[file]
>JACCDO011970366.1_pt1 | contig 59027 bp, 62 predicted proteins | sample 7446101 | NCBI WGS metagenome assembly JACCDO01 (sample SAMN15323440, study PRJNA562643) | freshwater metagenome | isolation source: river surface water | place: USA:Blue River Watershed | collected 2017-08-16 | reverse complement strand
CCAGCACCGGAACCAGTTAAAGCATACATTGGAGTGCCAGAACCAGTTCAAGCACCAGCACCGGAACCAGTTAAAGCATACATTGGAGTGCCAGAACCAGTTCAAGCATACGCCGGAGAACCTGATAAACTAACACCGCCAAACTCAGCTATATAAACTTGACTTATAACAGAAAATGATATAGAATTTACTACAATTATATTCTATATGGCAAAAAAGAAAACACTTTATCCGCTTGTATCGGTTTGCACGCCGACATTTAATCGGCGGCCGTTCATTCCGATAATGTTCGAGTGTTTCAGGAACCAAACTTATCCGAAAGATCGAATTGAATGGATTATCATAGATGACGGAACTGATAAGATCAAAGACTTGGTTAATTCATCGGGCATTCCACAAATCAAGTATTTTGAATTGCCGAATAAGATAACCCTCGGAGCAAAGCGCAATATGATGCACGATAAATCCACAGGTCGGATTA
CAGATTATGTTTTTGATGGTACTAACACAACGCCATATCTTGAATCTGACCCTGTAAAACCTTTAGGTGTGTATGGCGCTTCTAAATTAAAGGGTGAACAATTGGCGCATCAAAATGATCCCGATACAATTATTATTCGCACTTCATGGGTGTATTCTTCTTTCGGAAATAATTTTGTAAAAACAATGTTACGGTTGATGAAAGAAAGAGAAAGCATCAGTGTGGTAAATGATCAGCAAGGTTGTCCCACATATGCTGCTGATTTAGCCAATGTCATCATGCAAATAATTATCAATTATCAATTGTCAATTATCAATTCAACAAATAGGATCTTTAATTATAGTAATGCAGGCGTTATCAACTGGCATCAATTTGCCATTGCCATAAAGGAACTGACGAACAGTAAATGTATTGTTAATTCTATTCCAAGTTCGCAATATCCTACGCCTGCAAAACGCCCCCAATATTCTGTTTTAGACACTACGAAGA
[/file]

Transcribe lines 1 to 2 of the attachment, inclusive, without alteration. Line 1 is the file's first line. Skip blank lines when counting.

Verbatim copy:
>JACCDO011970366.1_pt1 | contig 59027 bp, 62 predicted proteins | sample 7446101 | NCBI WGS metagenome assembly JACCDO01 (sample SAMN15323440, study PRJNA562643) | freshwater metagenome | isolation source: river surface water | place: USA:Blue River Watershed | collected 2017-08-16 | reverse complement strand
CCAGCACCGGAACCAGTTAAAGCATACATTGGAGTGCCAGAACCAGTTCAAGCACCAGCACCGGAACCAGTTAAAGCATACATTGGAGTGCCAGAACCAGTTCAAGCATACGCCGGAGAACCTGATAAACTAACACCGCCAAACTCAGCTATATAAACTTGACTTATAACAGAAAATGATATAGAATTTACTACAATTATATTCTATATGGCAAAAAAGAAAACACTTTATCCGCTTGTATCGGTTTGCACGCCGACATTTAATCGGCGGCCGTTCATTCCGATAATGTTCGAGTGTTTCAGGAACCAAACTTATCCGAAAGATCGAATTGAATGGATTATCATAGATGACGGAACTGATAAGATCAAAGACTTGGTTAATTCATCGGGCATTCCACAAATCAAGTATTTTGAATTGCCGAATAAGATAACCCTCGGAGCAAAGCGCAATATGATGCACGATAAATCCACAGGTCGGATTA